Cyberbots, meanwhile, have the opposite view of all their peers. Here it is the nuts, the oil and the mechanisms that speak! Make room for robots and six pilots who are ready to do anything to fight it! If it brings an original touch to this compilation, we have to admit that the title is pretty stiff despite an interesting gameplay. It is indisputably one of those choices that is likely to share. But skeptics can make up for some good classics like the anniversary edition of Street Fighter II, but also and above all the Super Gem Fighter and Puzzle Fighter II Turbo. What a pleasure to find the characters from Street in SD-look (Super Deformed, in child mode), both in a super-charged fighting game and an exciting puzzle! Definitely the two most suitable titles for a family home evening!
Clearly, the Capcom Fighting Collection is not just the meeting of old titles. To enhance this return with some bonuses, the developers have integrated some new features compared to the originals. 2022, it is thus possible for each of the games presented to benefit from an online mode accompanied by its network code rollback. Behind this technical term lies a process that optimizes the reaction time between players competing online. Specifically, the latency time is reduced and the matches are thus more loyal. Ranking matches, for beginners or personal, everything is there! It is also possible to watch a match as a spectator. During the test, there were still few people to take full advantage of it, but the few online games proved to be very stable. We will not hesitate to update the test if we notice an anomaly.
Retro compilation requires Capcom has not forgotten the display filters to transcribe the sensations of the time. At the same time, players can take advantage of fast saves, change their controls (with the “one button” option to trigger special moves very easily) and set the difficulty level. Finally, and it is often what is criticized for certain titles that forget these bonuses, a museum state (Museum) hosts more than 500 historical works. Drawings, preliminary concepts, new elements that do not appear in the games, design documents … players can dive back into the manufacturing process! And if your thing is more music, you will be happy to learn about the presence of more than 400 tracks, both retro and remixed!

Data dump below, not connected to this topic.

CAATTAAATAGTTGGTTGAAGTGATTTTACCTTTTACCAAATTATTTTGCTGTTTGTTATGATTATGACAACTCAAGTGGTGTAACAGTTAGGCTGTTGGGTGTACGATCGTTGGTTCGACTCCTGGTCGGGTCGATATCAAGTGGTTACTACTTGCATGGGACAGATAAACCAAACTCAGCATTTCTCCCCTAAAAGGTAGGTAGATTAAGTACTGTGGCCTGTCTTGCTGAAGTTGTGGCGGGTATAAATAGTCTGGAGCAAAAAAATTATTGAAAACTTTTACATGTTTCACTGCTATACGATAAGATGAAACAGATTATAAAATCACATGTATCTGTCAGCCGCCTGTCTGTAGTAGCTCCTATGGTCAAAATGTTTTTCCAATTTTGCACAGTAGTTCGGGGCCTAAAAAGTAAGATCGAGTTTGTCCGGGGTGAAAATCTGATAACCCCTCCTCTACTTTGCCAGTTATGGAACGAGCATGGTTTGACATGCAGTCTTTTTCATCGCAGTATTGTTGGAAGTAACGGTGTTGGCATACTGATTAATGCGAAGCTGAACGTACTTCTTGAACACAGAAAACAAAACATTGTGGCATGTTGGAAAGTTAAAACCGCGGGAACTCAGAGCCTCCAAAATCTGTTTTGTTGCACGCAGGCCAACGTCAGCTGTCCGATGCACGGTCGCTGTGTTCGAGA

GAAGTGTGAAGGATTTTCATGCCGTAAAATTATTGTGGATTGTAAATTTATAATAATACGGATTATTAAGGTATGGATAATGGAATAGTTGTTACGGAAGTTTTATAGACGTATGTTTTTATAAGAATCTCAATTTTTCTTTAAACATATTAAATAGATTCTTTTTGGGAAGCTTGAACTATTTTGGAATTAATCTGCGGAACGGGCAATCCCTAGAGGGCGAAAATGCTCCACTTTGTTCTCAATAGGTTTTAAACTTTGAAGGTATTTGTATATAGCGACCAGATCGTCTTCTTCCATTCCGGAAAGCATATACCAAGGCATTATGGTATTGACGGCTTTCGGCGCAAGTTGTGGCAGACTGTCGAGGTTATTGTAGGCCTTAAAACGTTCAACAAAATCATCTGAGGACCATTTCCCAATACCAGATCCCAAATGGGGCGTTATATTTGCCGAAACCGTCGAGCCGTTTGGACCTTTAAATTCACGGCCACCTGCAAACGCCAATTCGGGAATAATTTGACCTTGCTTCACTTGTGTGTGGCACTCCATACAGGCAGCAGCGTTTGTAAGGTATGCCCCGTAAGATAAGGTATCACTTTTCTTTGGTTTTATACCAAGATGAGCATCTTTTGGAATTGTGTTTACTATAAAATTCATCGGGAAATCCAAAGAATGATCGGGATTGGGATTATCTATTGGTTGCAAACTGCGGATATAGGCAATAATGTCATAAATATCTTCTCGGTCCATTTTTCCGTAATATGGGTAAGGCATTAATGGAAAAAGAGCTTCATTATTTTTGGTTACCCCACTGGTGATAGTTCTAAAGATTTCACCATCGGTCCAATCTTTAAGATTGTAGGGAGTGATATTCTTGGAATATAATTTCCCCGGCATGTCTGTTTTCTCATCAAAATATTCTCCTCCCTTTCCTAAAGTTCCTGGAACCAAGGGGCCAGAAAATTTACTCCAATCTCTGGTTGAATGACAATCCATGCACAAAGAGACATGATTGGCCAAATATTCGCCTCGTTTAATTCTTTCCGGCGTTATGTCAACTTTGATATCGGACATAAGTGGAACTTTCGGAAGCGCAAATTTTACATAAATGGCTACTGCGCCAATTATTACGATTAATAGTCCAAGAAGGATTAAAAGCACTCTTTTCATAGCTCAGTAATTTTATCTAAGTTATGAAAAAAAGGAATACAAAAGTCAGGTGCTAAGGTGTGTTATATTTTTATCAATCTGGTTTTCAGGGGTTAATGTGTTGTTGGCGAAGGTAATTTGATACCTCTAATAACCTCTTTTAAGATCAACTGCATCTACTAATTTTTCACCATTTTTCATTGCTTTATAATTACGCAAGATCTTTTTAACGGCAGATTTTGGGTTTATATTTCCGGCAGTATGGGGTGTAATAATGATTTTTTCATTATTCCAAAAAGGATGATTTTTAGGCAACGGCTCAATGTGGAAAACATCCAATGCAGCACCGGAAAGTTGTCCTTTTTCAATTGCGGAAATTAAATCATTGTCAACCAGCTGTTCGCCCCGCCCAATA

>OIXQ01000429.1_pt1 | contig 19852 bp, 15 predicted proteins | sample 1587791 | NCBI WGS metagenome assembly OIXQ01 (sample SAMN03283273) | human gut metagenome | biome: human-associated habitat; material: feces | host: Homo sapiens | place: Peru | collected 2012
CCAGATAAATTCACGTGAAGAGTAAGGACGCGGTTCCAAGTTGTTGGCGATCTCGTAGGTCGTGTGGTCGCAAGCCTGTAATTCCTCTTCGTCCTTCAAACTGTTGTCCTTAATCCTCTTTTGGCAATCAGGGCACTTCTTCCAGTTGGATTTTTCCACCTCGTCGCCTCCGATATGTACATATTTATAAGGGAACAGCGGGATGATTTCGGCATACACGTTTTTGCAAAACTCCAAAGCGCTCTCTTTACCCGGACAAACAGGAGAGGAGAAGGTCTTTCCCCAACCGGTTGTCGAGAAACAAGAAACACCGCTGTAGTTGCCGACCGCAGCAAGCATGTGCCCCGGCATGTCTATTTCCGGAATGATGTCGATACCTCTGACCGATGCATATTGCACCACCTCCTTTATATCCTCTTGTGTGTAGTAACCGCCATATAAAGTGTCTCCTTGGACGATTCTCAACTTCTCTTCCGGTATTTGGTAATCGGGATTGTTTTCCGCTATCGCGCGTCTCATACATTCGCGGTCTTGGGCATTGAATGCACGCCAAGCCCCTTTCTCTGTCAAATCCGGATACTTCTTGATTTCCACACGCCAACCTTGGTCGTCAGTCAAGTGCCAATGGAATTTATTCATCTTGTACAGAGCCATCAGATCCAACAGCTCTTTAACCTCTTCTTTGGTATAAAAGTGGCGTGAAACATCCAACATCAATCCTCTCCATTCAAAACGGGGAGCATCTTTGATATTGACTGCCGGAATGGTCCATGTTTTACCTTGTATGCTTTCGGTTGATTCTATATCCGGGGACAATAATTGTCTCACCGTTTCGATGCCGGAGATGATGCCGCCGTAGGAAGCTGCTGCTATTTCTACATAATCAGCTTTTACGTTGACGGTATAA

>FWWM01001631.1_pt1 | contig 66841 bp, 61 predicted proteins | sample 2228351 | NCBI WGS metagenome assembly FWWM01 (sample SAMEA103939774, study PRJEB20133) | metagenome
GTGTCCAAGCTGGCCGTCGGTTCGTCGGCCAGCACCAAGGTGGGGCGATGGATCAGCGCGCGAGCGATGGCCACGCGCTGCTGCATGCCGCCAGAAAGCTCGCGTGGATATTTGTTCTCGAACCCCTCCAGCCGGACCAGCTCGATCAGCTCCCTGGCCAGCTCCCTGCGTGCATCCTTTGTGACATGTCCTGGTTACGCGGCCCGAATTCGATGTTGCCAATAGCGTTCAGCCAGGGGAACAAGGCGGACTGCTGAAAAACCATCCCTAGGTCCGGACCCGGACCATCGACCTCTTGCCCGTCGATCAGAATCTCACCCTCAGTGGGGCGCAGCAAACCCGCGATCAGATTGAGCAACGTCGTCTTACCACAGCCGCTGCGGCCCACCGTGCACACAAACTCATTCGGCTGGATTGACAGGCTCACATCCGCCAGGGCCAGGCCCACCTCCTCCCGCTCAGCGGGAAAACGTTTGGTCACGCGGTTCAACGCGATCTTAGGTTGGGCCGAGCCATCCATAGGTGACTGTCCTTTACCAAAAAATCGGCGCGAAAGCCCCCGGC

With all this, what do you need to remember from this Capcom Fighting Collection? That it’s a pretty interesting collection, but one that poses a huge dilemma if one does not hang on to the Darkstalkers universe. You will actually only have five titles left, including Cyberbots, which is probably the least interesting game (along with Red Earth and its four playable characters). Everything will therefore depend on your feelings regarding the ten games on offer, because we can only pay tribute to the content of the museum, the apparent stability of the online game or the various customization options. It is a pity, however, that there are no cross games (online games possible between the different platforms)!
- A museum with lots of documents and music
- All Darkstalkers games in Europe
- Many options (online games, custom controls …)
- The addition of Street Fighter stamped puzzle
- Super Gem Fighter, a pleasure!
- Successful interface
- Questionable Choices (Cyberbots, Red Earth)
- No cross-country games (online games across platforms)
- Too many Darkstalkers for one collection …
- … from just 10 games!
Overall, the Capcom Fighting Collection is a decent collection. With its various bonuses, opportunities and new modes, it seems to be an ideal companion for lovers of 2D fighting games. On the other hand, some choices (Cyberbots, Red Earth) can be challenging, and the Darkstalkers saga represents half of the titles available! A daring bet that will not please everyone, but we must admit that the Street Fighter trilogy with the anniversary edition, Super Gem Fighter and Puzzle Fighter II Turbo, is worth the detour. Depending on how attached you are to the ten games in this collection, it will have more or less pronounced interest.